Atlanta Music Scene

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Concert review: Demi Lovato keeps it real in Atlanta


(This review was originally posted on Feb. 22, 2014)

About two-thirds through her show, Demi Lovato decided to get nostalgic.

The singer-songwriter-musician directed fans’ eyes to the oval video screen stationed behind the stage as she good-naturedly joked during the quick-edits of her Disney days and touring-with-Jonas-Brothers days.

As the footage whizzed by, Lovato bopped through the cutesy pop song, “Don’t Forget.”

But then, wryly noting she’s now the 21-year-old Demi, her four-piece band segued into “Got Dynamite.” Maybe it didn’t quite make sense that she was pointing out her maturity while ripping through a sultry rocker from her 2009 album, “Here We Go Again,” but the point was made – it’s been a long, strange trip for Lovato.

Lovato’s Friday night stop at Philips Arena – set up for about 10-11,000 and all of it filled – showcased a young artist with an old soul. She’s a tough chick who isn’t afraid to let fans see behind the wall. That’s probably one reason Simon Cowell tapped her as a judge on “The X-Factor” for a couple of seasons.

Lovato has publicly endured personal issues – drug and alcohol addiction, bulimia, depression – and seems genuine in her attempts to share the story behind her struggles. Her ability to overcome her demons is admirable, and a worthy lesson for her impressionable fan base.

Though Lovato didn’t talk too much during her 90-minute show, instead efficiently trotting through an 18-song set list, when she did speak, it mattered.

“It’s important for me to use my voice not just to sing,” she said, seated behind a piano. “(I want to) take the stigma out of talking about these things.”

Lovato used the moment as an introduction to “Warrior,” a song that might be clichéd with its message of strength and survival, but nonetheless sends an effective message.

With so many stars of Lovato’s generation concerned more with costume changes and choreography, it’s refreshing to see a young woman who has found a way to balance the necessities of pop stardom (the stage, while comparatively small, still boasted lasers and, of course, neon, during “Neon Lights”) with slightly deeper musicianship than found with most of her peers.

Lovato dances like an average person with rhythm rather than a finely-tuned pop princess, and while her pop-rock hits such as “Heart Attack” and “Give Your Heart a Break” aren’t revolutionary, she does have an ear for pleasantly old-fashioned melodies, such as those in “Here We Go Again” and the achingly vulnerable “Nightingale.”

You could say that Lovato, with her pink-tinted hair and spandex pants,  is a bit of a mixture of Kelly Clarkson and Pat Benatar (shout out to all of the moms there with their daughters), a singer who can play guitar and rein in her vocals on a ballad such as “Catch Me” as easily as she can rattle the rafters with her booming rock voice on “Really Don’t Care.”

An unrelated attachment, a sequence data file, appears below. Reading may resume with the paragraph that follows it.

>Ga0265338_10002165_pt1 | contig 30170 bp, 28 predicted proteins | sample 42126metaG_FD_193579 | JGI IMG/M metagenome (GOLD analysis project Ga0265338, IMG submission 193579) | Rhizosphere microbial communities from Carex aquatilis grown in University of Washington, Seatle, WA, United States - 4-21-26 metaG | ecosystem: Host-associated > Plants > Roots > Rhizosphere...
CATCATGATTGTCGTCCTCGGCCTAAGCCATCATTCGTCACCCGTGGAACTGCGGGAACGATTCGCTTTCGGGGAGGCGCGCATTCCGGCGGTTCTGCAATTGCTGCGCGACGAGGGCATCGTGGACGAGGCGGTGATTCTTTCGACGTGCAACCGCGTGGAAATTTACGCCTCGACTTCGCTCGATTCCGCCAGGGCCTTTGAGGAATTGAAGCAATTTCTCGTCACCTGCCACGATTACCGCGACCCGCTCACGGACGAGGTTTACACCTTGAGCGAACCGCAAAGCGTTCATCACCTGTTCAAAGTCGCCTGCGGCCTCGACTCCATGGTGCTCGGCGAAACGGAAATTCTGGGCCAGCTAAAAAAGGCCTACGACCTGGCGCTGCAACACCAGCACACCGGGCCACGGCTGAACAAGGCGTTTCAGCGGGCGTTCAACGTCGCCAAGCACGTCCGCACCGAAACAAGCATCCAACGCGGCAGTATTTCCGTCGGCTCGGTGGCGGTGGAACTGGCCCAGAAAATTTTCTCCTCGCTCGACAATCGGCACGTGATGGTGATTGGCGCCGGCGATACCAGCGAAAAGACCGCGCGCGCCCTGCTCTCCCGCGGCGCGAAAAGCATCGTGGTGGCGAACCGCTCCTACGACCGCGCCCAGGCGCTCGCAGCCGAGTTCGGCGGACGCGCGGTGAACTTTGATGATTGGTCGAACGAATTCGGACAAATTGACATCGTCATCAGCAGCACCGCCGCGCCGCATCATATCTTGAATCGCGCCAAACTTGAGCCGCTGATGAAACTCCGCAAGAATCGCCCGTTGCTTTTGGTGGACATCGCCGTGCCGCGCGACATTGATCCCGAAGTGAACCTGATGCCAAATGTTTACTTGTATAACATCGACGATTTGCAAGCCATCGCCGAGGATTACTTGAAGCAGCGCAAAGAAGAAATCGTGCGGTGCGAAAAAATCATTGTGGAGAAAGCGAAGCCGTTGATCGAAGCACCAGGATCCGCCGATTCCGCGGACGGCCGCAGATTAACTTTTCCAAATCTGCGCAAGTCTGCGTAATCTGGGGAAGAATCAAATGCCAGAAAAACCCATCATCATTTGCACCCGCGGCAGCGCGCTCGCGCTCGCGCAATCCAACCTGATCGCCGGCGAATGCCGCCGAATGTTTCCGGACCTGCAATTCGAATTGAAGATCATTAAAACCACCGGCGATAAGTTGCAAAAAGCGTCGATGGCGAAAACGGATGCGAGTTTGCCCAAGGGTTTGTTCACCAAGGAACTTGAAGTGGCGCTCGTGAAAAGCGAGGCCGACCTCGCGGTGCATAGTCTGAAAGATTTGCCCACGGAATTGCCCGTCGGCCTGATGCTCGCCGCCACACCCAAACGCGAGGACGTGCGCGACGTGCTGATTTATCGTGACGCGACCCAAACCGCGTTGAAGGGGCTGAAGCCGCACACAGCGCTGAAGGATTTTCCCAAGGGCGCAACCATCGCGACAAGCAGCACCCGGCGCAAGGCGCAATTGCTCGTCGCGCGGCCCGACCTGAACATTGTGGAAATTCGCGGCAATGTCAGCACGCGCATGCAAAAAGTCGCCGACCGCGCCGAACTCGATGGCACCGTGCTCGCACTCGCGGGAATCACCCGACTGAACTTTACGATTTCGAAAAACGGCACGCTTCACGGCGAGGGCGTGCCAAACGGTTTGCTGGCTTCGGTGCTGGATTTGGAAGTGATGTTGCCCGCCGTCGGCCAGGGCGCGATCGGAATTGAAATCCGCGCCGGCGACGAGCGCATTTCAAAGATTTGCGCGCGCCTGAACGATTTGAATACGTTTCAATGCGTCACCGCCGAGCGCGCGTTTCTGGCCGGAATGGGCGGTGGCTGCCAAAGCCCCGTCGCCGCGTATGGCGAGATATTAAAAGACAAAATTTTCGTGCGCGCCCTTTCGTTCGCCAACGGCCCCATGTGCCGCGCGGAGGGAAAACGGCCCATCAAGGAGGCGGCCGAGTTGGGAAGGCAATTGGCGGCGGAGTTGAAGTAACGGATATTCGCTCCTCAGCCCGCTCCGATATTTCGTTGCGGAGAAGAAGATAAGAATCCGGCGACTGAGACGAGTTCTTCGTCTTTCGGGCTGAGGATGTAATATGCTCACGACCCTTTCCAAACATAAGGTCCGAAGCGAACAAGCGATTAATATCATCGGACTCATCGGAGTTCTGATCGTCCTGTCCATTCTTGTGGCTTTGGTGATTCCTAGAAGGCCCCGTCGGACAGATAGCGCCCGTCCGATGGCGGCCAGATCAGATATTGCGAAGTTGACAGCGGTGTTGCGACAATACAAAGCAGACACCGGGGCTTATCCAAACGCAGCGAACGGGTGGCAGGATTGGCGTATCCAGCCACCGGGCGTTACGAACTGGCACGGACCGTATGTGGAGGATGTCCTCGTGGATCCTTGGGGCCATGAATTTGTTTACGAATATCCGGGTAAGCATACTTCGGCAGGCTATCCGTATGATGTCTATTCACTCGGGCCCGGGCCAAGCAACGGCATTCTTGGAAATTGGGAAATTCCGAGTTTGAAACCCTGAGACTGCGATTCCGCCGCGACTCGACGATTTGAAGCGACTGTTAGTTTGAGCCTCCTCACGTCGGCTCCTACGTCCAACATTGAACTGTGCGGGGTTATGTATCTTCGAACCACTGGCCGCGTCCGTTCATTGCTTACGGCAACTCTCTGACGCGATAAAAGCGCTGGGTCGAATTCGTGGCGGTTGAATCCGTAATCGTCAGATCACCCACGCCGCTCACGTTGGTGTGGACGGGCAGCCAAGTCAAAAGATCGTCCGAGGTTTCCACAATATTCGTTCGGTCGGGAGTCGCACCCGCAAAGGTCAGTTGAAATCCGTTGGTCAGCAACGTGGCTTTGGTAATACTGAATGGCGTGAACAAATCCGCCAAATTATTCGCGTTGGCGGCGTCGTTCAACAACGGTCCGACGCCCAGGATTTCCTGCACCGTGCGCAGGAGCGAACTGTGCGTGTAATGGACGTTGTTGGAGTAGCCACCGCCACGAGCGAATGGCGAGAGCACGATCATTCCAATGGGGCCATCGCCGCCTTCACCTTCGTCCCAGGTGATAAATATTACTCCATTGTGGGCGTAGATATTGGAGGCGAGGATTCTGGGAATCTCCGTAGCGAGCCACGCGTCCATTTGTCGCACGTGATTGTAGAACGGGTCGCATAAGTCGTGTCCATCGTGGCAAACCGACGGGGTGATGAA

Of course, you can take the girl out of Disney, but…a highlight of the set was Lovato’s version of “Let it Go,” the Oscar-nominated song from the animated film, “Frozen.” Lovato dutifully praised Idina Menzel, who sings the song in the movie and will perform it at the Oscars March 2.

Though Lovato’s version, which appears on the “Frozen” soundtrack, was given a heavier pulse, the song still swelled and soared like all good Disney ballads do, and gave Lovato a chance to sing lyrics such as, “The fears that once controlled me can’t get to me at all.”

She might not be the most perfect girl in the room, but she’s probably one of the most genuine.

Lovato’s appearance came about two hours after the show started with American “X-Factor” favorite, the girl group Fifth Harmony, and British “X-Factor”  winners (from 2011) Little Mix. In between the acts, the affable Collins Key, the 19-year-old magician from last season’s “America’s Got Talent,” mesmerized the predominantly teenage girl crowd with his inventive tricks and laid-back coolness.

Little Mix – who will appear at Northpoint Mall at noon Saturday – was especially impressive. Though they initially seemed like a new generation of Spice Girls (another Cowell gold mine) with workout-ready pop songs such as “Move” and “Salute,” they proved their vocal prowess on a medley of ‘90s R&B hits (TLC’s “No Scrubs,” Destiny’s Child’s “Bootylicious” and En Vogue’s “Don’t Let Go”), an interesting cover of Cameo’s “Word Up” and their own snappy “How Ya Doin’?”, performed a capella.

Maybe next time the girls come Stateside, we can hear them perform with a live band instead of with pre-recorded tracks, a device that makes even the most extraordinary singers sound a bit canned.

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About the Author

Atlanta Journal-Constitution staff writer Melissa Ruggieri covers the Atlanta Music Scene and entertainment news for print and online.

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